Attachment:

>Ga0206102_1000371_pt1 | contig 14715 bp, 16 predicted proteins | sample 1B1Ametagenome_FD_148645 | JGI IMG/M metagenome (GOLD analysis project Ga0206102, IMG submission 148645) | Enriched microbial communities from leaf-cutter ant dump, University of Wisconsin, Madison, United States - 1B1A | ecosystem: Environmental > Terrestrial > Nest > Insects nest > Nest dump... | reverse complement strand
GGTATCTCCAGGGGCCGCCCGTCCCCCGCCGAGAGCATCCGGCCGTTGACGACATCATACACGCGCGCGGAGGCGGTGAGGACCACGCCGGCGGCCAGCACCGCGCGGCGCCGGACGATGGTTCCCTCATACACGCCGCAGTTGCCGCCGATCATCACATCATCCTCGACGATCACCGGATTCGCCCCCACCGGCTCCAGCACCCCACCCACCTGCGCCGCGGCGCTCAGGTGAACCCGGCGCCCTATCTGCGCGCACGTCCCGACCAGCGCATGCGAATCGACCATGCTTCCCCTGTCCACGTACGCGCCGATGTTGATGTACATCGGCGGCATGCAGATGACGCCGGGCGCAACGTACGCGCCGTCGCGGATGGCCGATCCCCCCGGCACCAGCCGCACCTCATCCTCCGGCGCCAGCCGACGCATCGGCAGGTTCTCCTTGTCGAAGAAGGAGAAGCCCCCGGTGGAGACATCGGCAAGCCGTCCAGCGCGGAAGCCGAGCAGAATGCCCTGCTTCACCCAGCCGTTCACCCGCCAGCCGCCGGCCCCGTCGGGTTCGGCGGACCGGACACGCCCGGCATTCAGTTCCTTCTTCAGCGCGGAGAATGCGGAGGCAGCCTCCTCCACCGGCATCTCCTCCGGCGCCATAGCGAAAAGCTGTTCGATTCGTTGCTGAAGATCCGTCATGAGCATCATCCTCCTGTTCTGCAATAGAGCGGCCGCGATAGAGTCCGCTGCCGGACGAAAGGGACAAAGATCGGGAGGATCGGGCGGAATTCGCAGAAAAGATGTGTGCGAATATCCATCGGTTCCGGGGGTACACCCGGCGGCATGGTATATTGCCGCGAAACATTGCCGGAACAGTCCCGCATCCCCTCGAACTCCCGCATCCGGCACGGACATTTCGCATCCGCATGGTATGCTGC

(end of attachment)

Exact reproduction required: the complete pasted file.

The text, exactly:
>Ga0206102_1000371_pt1 | contig 14715 bp, 16 predicted proteins | sample 1B1Ametagenome_FD_148645 | JGI IMG/M metagenome (GOLD analysis project Ga0206102, IMG submission 148645) | Enriched microbial communities from leaf-cutter ant dump, University of Wisconsin, Madison, United States - 1B1A | ecosystem: Environmental > Terrestrial > Nest > Insects nest > Nest dump... | reverse complement strand
GGTATCTCCAGGGGCCGCCCGTCCCCCGCCGAGAGCATCCGGCCGTTGACGACATCATACACGCGCGCGGAGGCGGTGAGGACCACGCCGGCGGCCAGCACCGCGCGGCGCCGGACGATGGTTCCCTCATACACGCCGCAGTTGCCGCCGATCATCACATCATCCTCGACGATCACCGGATTCGCCCCCACCGGCTCCAGCACCCCACCCACCTGCGCCGCGGCGCTCAGGTGAACCCGGCGCCCTATCTGCGCGCACGTCCCGACCAGCGCATGCGAATCGACCATGCTTCCCCTGTCCACGTACGCGCCGATGTTGATGTACATCGGCGGCATGCAGATGACGCCGGGCGCAACGTACGCGCCGTCGCGGATGGCCGATCCCCCCGGCACCAGCCGCACCTCATCCTCCGGCGCCAGCCGACGCATCGGCAGGTTCTCCTTGTCGAAGAAGGAGAAGCCCCCGGTGGAGACATCGGCAAGCCGTCCAGCGCGGAAGCCGAGCAGAATGCCCTGCTTCACCCAGCCGTTCACCCGCCAGCCGCCGGCCCCGTCGGGTTCGGCGGACCGGACACGCCCGGCATTCAGTTCCTTCTTCAGCGCGGAGAATGCGGAGGCAGCCTCCTCCACCGGCATCTCCTCCGGCGCCATAGCGAAAAGCTGTTCGATTCGTTGCTGAAGATCCGTCATGAGCATCATCCTCCTGTTCTGCAATAGAGCGGCCGCGATAGAGTCCGCTGCCGGACGAAAGGGACAAAGATCGGGAGGATCGGGCGGAATTCGCAGAAAAGATGTGTGCGAATATCCATCGGTTCCGGGGGTACACCCGGCGGCATGGTATATTGCCGCGAAACATTGCCGGAACAGTCCCGCATCCCCTCGAACTCCCGCATCCGGCACGGACATTTCGCATCCGCATGGTATGCTGC